Could Cain Endorsement Have Impact in Florida?
Since Herman Cain dropped out of the Republican contest, talk has turned toward which candidate, if any, he will endorse. But, will his endorsement matter? While 32% of likely Republican primary voters in Florida say a Cain endorsement makes no difference to their vote, 33% say it makes them more likely to cast their ballot for such a candidate while 29% report it will make them less likely to support a candidate with Cain’s backing. Six percent are unsure.
Gingrich and Romney Deemed Acceptable as GOP Nominee
Almost two-thirds of likely Republican primary voters in Florida — 65% — think Gingrich is an acceptable candidate for the GOP nomination. 20% believe he is a good fit, but they have reservations, and 11% report he is unacceptable for the role. Four percent are unsure.
Looking at Romney, nearly six in ten — 58% — perceive him to be an acceptable choice for the top of the GOP ticket while 28% think he is suitable, but they have some concerns. 10%, however, believe Romney is an unacceptable option, and 4% are unsure.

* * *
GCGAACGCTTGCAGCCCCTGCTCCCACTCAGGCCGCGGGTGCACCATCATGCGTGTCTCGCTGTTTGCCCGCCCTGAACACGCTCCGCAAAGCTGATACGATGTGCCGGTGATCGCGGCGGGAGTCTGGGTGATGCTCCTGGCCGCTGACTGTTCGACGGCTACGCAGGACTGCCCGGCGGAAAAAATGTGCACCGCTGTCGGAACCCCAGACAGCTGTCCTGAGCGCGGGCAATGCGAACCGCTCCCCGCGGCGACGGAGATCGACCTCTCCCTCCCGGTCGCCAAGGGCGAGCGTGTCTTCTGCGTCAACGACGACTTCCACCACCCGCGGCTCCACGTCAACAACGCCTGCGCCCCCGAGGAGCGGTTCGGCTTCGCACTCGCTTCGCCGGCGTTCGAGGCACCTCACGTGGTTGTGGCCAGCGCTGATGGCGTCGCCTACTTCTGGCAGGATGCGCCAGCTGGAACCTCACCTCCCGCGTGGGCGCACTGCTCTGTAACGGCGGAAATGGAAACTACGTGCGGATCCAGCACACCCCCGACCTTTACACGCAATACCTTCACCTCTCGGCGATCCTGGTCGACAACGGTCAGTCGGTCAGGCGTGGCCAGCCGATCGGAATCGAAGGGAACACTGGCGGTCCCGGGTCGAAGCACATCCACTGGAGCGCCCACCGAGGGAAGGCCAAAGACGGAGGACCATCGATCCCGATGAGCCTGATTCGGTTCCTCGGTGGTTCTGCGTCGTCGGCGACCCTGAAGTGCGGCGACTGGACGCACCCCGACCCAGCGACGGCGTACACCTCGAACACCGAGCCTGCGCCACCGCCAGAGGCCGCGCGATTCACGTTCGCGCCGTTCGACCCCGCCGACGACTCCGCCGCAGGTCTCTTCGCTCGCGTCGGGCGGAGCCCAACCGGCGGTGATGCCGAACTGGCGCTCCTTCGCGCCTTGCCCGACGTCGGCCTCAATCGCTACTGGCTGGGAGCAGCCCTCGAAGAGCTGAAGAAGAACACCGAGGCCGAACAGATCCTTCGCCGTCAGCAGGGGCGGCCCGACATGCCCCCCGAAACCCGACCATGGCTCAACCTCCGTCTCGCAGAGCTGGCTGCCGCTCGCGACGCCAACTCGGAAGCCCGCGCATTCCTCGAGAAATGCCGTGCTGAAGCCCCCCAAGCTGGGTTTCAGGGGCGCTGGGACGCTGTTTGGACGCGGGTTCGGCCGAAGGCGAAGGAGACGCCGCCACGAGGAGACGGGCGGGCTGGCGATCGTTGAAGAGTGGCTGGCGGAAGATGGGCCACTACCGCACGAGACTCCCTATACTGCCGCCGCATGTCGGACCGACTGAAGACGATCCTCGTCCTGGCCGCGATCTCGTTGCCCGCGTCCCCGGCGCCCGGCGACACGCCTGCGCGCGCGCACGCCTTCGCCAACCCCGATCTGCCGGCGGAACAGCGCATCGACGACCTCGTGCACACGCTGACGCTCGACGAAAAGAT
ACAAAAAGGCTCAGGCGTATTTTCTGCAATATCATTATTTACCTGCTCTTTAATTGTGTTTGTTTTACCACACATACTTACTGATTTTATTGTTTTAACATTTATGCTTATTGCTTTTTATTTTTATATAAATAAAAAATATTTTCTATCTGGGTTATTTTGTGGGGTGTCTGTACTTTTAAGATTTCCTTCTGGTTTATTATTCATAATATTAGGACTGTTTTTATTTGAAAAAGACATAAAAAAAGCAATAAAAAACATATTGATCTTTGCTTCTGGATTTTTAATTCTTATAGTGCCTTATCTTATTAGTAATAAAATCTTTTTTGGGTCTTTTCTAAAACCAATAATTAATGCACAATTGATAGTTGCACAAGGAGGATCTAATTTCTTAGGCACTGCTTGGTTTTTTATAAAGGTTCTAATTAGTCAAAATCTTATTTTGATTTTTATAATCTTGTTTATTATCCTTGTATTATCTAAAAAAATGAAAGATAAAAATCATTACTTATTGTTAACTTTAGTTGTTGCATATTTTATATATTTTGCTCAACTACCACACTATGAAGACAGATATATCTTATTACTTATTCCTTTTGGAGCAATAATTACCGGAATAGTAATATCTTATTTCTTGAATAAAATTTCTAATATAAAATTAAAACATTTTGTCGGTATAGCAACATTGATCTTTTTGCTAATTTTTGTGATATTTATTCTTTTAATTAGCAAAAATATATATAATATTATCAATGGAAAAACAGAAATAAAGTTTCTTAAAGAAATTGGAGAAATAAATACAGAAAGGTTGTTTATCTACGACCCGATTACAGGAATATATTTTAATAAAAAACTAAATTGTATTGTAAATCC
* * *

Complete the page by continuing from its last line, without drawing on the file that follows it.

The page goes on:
However, the narrative changes for Paul and Perry. 37% of likely Republican primary voters say Paul is an unacceptable pick for the Republican nomination while 27% think he is acceptable. 30% report Paul is satisfactory, but they have reservations, and 6% are unsure.
When it comes to Perry, 35% believe he is not a good fit for the top of the GOP ticket while 27% find him to be acceptable. 31% think Perry, overall, is acceptable, but they have concerns, and 7% are unsure.
Talking Controversy: Which Issues are Acceptable?
When it comes to positions on controversial issues, what are likely Republican primary voters in Florida willing to accept in a nominee?
Most — 92% — believe it is not acceptable for the Republican candidate to tolerate Iran building a nuclear weapon while only 5% think it is acceptable. Three percent are unsure.
Eight in ten likely Republican primary voters — 80% — say it is problematic if the nominee supports allowing illegal immigrants to obtain in-state tuition. 14% do not find this stance to be objectionable, and 6% are unsure.